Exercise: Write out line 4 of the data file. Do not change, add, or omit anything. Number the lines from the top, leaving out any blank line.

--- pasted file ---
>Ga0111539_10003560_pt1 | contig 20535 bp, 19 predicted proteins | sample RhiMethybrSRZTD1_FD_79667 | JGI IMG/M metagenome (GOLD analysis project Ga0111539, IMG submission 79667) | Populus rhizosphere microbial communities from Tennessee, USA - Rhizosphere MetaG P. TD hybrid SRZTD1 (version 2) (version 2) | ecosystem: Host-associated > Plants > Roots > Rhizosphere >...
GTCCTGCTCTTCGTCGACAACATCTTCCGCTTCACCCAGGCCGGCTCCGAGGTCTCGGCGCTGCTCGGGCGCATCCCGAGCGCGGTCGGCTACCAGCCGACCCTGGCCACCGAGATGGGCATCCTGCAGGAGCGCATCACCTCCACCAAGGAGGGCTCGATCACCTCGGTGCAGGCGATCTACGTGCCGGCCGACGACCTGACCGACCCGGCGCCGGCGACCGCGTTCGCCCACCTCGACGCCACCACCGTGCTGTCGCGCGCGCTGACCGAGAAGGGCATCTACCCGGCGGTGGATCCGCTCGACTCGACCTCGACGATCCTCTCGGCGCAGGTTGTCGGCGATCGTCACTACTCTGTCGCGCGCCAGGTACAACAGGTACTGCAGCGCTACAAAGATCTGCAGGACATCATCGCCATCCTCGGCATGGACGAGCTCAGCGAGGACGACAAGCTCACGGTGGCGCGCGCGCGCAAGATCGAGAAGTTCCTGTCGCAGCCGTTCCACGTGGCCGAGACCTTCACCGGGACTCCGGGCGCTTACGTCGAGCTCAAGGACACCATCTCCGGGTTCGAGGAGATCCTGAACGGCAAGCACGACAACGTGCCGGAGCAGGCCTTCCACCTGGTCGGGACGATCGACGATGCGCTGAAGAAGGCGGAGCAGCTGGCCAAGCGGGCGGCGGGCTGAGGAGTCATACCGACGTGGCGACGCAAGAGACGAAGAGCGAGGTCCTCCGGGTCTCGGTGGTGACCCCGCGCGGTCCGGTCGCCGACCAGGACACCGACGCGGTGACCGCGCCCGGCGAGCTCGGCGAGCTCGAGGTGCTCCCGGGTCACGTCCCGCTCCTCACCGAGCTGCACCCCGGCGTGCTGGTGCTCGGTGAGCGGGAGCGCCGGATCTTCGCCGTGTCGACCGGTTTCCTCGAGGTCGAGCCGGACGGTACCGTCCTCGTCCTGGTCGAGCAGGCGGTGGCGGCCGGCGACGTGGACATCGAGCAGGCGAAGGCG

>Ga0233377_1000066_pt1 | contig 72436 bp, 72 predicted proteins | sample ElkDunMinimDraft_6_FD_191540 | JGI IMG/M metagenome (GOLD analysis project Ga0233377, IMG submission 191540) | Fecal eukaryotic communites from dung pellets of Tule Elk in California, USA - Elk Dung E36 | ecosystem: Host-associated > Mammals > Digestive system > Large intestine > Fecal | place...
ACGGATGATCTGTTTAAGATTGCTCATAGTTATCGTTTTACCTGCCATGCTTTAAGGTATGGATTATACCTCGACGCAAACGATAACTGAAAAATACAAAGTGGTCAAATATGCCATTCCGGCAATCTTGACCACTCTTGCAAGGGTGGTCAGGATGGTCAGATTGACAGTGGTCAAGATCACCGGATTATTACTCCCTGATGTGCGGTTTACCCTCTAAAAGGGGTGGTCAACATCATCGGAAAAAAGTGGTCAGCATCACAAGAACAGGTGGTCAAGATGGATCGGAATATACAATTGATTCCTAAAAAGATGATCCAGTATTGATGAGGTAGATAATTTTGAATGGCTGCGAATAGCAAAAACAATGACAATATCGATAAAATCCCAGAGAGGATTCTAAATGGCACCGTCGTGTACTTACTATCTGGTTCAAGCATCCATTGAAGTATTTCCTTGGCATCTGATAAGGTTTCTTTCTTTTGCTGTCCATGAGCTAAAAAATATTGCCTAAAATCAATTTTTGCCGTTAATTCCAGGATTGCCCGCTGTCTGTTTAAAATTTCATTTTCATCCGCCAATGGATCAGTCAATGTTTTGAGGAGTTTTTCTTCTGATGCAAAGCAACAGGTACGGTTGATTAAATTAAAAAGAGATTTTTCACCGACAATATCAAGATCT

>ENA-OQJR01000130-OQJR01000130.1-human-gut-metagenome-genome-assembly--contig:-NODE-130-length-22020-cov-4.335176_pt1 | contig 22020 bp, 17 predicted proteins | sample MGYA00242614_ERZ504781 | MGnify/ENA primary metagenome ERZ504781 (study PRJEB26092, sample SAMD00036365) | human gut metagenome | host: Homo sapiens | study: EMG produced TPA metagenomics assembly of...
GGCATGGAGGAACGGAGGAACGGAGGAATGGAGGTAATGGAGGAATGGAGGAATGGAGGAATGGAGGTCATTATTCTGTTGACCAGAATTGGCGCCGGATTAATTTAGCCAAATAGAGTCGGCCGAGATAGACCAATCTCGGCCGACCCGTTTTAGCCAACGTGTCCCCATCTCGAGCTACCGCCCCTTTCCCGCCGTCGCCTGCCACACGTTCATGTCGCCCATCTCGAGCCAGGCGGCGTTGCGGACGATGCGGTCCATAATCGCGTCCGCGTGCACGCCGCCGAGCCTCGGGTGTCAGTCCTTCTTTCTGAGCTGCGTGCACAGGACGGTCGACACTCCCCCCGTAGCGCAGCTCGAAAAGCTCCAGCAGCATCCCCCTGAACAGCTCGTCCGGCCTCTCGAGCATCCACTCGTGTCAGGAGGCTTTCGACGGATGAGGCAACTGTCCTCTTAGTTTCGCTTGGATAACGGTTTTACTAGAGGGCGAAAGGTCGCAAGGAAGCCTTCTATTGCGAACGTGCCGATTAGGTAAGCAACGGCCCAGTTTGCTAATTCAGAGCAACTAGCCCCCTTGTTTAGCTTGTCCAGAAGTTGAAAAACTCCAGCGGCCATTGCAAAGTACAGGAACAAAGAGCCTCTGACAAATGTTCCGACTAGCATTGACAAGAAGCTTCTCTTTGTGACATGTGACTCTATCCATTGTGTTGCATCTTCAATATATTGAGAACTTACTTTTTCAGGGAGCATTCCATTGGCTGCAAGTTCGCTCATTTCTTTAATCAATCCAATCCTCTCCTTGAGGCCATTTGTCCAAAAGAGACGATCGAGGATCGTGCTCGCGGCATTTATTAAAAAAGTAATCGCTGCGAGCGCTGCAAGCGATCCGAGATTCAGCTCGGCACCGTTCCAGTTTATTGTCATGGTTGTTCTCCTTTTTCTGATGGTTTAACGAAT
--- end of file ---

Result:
ACGGATGATCTGTTTAAGATTGCTCATAGTTATCGTTTTACCTGCCATGCTTTAAGGTATGGATTATACCTCGACGCAAACGATAACTGAAAAATACAAAGTGGTCAAATATGCCATTCCGGCAATCTTGACCACTCTTGCAAGGGTGGTCAGGATGGTCAGATTGACAGTGGTCAAGATCACCGGATTATTACTCCCTGATGTGCGGTTTACCCTCTAAAAGGGGTGGTCAACATCATCGGAAAAAAGTGGTCAGCATCACAAGAACAGGTGGTCAAGATGGATCGGAATATACAATTGATTCCTAAAAAGATGATCCAGTATTGATGAGGTAGATAATTTTGAATGGCTGCGAATAGCAAAAACAATGACAATATCGATAAAATCCCAGAGAGGATTCTAAATGGCACCGTCGTGTACTTACTATCTGGTTCAAGCATCCATTGAAGTATTTCCTTGGCATCTGATAAGGTTTCTTTCTTTTGCTGTCCATGAGCTAAAAAATATTGCCTAAAATCAATTTTTGCCGTTAATTCCAGGATTGCCCGCTGTCTGTTTAAAATTTCATTTTCATCCGCCAATGGATCAGTCAATGTTTTGAGGAGTTTTTCTTCTGATGCAAAGCAACAGGTACGGTTGATTAAATTAAAAAGAGATTTTTCACCGACAATATCAAGATCT